When the Fairfax empire crumbled in 1990 following a disastrous privatization bid, the Packers and Murdochs remained alone to dominate Australia's newspaper and magazine circulations, move in and out of radio and free-to-air television, invest in pay television, intimidate politicians, fascinate society columnists, and manipulate cricket and football contests to maximize media revenues. Through intent, apathy or ineptitude, successive Australian governments have allowed the major players to carve up new markets between them. As the University of Sydney's Professor Rodney Tiffen has observed, complacency and journalistic passivity are as much a danger as is partisan distortion when many cities have a single daily newspaper. And the complacency extends to the public: while Australia has one of the most concentrated press ownership amongst established democracies, there is little evidence that media policy has ever been an election issue.
The Packer patriarch, R.C. Packer, made his name and his fortune as a thrusting, modernizing Sydney journalist in the 1910s and 1920s. But, as each generation has evolved — from Frank, to Kerry, to James — its journalistic credentials have devolved. Sir Frank was adept at spotting journalistic talent and enabled some fine journalism to flourish at the Daily and Sunday Telegraph and the Bulletin news magazine, just as he used his publications as bludgeons to advance conservative political causes. But to Kerry, the newspapers were simply loss-makers, which he helped persuade his father to sell to Murdoch in 1972. Kerry continued publishing the Bulletin, with its modest circulation, and supported the launch of a classy Sunday-morning program on Nine – viewing them as prestige media outlets capable of setting the agenda. However, he was more interested in television and magazines than newspapers, and was constantly on the move, shifting assets and political allegiances, and identifying new opportunities in sport and gambling.
When a mogul dies or divests, the media immediately begins talking about their "legacy." From the acres of newsprint following Kerry Packer’s death it was possible to deduce that he left his son with a media and entertainment behemoth to run, professional athletes with healthy pay packets, and a nation with numerous gambling palaces. The Packer legacy must also be said to embrace what else the family’s influence helped to deny Australia. Fierce lobbying to protect the Nine television network was responsible for Australia not receiving pay television until the mid-1990s; for the lack of new broadcasting technologies like standard (rather than high) definition digital television; for opening up free-to-air services; and for a fourth commercial television network being constantly put on the backburner.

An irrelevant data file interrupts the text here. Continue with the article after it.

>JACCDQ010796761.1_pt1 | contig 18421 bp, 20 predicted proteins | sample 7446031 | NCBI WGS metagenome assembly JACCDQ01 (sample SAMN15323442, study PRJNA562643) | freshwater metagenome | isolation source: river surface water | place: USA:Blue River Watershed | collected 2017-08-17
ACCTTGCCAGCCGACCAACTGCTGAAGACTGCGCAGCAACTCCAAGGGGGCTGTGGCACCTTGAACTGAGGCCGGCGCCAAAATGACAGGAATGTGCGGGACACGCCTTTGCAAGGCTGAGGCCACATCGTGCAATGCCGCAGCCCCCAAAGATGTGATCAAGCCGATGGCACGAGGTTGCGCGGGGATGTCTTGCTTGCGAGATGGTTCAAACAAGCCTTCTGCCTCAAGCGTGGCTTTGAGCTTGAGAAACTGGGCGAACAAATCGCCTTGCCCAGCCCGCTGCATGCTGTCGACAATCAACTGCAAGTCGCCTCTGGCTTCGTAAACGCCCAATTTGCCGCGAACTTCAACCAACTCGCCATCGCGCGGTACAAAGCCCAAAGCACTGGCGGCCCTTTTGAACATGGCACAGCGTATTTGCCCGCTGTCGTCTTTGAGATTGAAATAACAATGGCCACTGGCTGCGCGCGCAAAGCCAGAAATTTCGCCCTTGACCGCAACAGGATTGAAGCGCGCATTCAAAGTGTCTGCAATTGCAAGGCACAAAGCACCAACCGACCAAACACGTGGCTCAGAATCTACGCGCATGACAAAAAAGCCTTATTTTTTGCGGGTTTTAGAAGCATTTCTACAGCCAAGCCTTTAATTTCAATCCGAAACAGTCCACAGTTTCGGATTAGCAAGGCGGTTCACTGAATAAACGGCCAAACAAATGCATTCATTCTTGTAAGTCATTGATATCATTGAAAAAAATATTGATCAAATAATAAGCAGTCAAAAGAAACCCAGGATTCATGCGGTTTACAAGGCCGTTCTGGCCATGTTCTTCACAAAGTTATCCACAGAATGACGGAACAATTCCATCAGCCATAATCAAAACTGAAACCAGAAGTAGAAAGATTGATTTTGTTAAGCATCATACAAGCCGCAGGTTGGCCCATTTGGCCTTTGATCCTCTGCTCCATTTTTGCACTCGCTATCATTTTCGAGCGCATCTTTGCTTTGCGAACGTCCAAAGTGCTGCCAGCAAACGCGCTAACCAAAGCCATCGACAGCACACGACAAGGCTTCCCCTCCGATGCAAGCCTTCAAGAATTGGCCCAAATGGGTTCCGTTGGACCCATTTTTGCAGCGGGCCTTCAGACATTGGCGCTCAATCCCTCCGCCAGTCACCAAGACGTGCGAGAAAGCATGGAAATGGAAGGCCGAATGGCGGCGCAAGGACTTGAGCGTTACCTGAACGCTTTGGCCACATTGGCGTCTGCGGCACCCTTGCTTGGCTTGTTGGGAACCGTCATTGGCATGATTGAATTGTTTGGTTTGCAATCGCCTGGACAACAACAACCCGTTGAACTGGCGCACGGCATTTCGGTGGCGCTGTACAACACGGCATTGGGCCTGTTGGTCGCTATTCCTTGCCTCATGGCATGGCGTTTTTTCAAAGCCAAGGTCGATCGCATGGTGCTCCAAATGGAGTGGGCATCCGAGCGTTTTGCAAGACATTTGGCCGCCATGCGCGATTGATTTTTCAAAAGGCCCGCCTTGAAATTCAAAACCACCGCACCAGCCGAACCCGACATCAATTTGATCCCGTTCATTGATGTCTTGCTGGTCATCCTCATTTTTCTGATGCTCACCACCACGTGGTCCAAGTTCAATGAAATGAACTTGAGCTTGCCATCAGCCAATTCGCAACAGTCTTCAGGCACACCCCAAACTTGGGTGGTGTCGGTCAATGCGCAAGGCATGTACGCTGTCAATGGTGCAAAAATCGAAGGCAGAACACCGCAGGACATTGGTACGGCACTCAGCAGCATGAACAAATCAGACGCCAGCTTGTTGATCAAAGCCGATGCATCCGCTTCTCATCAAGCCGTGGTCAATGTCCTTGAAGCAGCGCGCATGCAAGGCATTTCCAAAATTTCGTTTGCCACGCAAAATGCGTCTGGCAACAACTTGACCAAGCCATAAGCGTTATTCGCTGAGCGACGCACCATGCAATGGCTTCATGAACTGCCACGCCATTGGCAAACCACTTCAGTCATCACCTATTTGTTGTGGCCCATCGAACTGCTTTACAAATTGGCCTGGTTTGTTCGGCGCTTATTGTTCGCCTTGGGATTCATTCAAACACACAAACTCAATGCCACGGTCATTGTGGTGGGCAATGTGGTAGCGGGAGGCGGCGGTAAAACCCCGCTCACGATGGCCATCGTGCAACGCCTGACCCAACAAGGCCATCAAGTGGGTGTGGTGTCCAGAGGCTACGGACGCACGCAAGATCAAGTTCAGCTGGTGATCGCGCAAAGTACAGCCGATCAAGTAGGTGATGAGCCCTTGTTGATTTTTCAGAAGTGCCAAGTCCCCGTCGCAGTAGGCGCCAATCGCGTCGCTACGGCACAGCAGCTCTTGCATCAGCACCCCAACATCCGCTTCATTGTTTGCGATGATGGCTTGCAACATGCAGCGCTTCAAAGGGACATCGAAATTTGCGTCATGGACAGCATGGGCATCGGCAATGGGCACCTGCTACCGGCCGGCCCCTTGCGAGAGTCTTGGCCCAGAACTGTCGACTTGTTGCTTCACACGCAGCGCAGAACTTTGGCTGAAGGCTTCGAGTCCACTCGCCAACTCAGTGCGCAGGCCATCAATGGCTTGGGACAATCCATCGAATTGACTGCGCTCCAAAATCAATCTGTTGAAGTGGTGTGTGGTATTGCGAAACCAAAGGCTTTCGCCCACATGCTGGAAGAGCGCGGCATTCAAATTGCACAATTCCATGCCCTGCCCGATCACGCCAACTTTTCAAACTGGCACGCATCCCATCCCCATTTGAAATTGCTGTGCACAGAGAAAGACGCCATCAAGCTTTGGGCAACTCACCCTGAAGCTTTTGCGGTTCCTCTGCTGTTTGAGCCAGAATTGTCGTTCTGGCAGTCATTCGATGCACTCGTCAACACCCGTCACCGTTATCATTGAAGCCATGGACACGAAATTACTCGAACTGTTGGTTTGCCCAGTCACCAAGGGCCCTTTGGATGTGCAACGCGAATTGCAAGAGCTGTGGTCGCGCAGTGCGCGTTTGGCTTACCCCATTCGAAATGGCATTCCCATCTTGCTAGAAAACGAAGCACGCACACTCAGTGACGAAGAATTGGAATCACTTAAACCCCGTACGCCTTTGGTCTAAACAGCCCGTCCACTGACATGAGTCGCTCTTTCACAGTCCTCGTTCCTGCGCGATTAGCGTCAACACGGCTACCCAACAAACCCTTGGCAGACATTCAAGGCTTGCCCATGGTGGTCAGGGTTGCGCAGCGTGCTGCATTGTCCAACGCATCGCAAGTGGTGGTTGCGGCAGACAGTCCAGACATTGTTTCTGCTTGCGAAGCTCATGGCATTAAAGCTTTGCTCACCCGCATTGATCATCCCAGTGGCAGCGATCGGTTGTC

Australian media policy has tended to be shaped by the power, real or perceived, of Murdoch and Packer. The Howard government’s recent lifting of restrictions on cross-media and foreign ownership has not resulted in the established dynasties buying up assets in quite the way feared by advocates of media diversity, but with Australia experiencing a bull market and a mining boom, a new player has entered the media fray. Private equity players have pounced, seeing Australian media groups as a business like any other, and looking to extract a higher margin before selling out in the next few years.
For some time there had been signs that James Packer felt no particular affinity for the old media as he left much of the running of the media group to a small group of executives. The Packer legacy is dead, leaving Australia’s media to a new generation of anonymous corporate control.
_Dr. Bridget Griffen-Foley is the author of two books about the Packer dynasty and the Director of the Centre for Media History at Macquarie University in Sydney.